Even if your religious education didn’t extend beyond Sunday school, you’re probably at least vaguely familiar with the biblical book of Jonah, the reluctant prophet who visits the belly of a big fish. Loosely building on that spare and enigmatic narrative, debut novelist Joshua Max Feldman has produced an affecting contemporary retelling of the tale, plausibly revealing what it might be like for a thoroughly modern man to find himself touched by the hand of God.

Jonah Daniel Jacobstein is an ambitious midlevel associate at a large New York law firm, just tapped to work on a major case patent case that likely will cement his admission to a lucrative partnership. But Jonah starts to come unglued when visions—including one of himself surrounded by naked people as well as the destruction of New York City—descend upon him. Jonah’s career and personal life both soon are in freefall, and it’s only when he meets Judith Klein Bulbrook, a young woman whose own life has been cleaved by tragedy, that he’s able to take the first, faltering steps on the road to redemption.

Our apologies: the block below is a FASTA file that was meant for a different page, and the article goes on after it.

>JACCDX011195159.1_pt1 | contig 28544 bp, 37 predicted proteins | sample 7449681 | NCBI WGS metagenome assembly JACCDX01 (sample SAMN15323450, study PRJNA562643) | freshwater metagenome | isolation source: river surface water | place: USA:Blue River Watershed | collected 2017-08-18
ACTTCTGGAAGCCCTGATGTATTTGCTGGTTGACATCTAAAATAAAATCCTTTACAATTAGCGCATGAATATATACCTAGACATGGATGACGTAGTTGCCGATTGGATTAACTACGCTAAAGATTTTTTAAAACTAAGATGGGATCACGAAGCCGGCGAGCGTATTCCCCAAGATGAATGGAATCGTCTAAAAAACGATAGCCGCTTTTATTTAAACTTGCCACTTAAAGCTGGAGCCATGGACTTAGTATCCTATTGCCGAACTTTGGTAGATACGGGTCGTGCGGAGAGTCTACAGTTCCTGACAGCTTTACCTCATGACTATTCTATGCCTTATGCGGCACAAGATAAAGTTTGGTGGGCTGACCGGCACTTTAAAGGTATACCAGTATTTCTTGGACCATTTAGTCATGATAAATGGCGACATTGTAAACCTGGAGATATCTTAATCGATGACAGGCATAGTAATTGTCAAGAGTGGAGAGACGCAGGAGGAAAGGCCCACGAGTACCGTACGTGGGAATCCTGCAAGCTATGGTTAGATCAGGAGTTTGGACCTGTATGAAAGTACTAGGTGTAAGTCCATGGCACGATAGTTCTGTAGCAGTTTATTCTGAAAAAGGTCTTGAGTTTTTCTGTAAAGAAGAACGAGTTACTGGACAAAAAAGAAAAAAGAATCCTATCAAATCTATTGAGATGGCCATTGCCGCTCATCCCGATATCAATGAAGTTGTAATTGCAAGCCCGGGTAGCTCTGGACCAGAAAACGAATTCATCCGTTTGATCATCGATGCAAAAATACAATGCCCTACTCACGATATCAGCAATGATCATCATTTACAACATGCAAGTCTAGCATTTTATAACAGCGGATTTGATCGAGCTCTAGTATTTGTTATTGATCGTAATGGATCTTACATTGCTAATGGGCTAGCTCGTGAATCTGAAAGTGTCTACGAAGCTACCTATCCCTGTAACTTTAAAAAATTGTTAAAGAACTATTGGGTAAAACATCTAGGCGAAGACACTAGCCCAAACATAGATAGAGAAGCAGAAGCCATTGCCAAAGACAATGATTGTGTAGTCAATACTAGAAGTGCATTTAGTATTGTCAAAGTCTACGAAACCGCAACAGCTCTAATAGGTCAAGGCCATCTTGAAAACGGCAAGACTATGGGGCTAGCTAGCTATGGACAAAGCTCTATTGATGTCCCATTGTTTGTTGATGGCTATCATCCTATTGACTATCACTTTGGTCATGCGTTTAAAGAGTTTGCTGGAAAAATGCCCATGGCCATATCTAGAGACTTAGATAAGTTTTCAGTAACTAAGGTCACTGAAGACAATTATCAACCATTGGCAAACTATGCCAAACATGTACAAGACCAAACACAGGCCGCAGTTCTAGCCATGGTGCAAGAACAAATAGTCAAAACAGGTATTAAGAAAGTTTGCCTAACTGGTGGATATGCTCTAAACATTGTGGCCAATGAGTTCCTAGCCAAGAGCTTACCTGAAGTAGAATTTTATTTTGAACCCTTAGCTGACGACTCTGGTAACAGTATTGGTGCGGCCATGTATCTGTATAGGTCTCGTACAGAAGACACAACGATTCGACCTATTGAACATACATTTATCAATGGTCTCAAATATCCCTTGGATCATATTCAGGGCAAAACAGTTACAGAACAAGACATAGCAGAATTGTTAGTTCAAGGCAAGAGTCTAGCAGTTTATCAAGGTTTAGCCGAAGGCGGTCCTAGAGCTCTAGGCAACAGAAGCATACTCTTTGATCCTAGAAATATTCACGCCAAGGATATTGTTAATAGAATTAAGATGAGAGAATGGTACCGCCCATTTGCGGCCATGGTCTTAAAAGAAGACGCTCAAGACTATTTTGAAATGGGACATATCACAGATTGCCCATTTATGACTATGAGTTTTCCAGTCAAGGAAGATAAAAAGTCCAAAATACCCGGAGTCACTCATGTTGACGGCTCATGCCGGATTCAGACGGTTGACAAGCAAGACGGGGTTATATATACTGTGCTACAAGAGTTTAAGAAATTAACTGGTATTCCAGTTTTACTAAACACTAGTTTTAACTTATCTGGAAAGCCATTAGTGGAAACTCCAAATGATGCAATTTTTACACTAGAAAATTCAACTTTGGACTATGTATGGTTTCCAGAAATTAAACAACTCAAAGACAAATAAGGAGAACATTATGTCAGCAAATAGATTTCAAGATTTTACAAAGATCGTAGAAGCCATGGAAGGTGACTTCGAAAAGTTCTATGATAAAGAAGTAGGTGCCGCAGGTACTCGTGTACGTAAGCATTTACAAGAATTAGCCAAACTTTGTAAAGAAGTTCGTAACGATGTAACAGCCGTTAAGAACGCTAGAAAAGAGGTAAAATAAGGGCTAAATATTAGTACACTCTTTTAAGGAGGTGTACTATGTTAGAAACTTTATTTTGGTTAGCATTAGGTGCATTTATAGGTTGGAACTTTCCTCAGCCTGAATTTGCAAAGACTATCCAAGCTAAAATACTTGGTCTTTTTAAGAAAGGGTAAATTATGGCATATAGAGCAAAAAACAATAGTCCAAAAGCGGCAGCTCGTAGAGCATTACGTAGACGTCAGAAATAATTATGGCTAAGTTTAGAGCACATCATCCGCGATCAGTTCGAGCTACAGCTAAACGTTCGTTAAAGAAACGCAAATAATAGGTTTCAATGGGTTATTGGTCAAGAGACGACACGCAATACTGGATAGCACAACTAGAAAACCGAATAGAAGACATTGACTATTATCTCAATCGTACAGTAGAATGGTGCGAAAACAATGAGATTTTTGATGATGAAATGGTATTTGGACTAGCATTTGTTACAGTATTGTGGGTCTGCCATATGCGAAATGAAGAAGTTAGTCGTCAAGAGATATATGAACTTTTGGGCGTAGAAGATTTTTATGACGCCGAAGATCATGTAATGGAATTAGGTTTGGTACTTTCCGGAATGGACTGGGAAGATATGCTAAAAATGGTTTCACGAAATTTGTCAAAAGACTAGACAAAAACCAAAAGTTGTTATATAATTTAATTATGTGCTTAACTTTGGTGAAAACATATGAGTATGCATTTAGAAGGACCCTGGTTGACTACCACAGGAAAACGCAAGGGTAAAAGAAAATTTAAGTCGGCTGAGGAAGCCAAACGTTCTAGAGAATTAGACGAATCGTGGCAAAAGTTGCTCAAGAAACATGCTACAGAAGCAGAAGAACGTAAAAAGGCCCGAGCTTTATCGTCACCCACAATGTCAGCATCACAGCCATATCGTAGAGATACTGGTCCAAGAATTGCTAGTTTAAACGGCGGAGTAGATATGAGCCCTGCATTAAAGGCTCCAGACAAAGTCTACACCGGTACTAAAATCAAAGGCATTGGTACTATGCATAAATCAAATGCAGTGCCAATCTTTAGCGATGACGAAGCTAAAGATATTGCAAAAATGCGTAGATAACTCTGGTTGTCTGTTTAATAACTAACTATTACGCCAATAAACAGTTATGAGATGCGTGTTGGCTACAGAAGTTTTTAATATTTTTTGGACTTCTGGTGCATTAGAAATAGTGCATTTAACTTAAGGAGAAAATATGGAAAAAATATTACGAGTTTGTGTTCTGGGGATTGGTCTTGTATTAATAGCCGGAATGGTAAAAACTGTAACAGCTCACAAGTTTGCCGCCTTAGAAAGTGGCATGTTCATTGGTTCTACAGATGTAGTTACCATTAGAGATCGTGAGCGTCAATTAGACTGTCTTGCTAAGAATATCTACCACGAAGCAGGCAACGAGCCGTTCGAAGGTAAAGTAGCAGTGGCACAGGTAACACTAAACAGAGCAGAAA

Feldman succeeds at capturing Jonah’s conflicted response to the notion that he may, for reasons he can’t possibly fathom, be in contact with the divine. After his first vision, Jonah brings his lawyerly intellect to bear in crafting a set of “Logical Explanations” that range from “smoked bad weed” to “schizophrenia.” Only when he has declared each of these theories sorely lacking does Jonah, who “understood divinity the way most people understood Wi-Fi,” admit of the possibility that “there was something—Biblical—going on.” Feldman foregoes any scenes of Jonah as a wild-eyed, bearded street corner preacher, opting for authenticity, not parody, as his protagonist finally asks: “Why not just give up, and do good?”

The Book of Jonah is as up-to-date as an iPhone 5S and as timeless as the question it asks: How do we live a righteous life? For all the ironic cool of his novel’s slick, modern surface, like writers of the best moral fiction, Joshua Max Feldman touches us in ways that are anything but superficial. 

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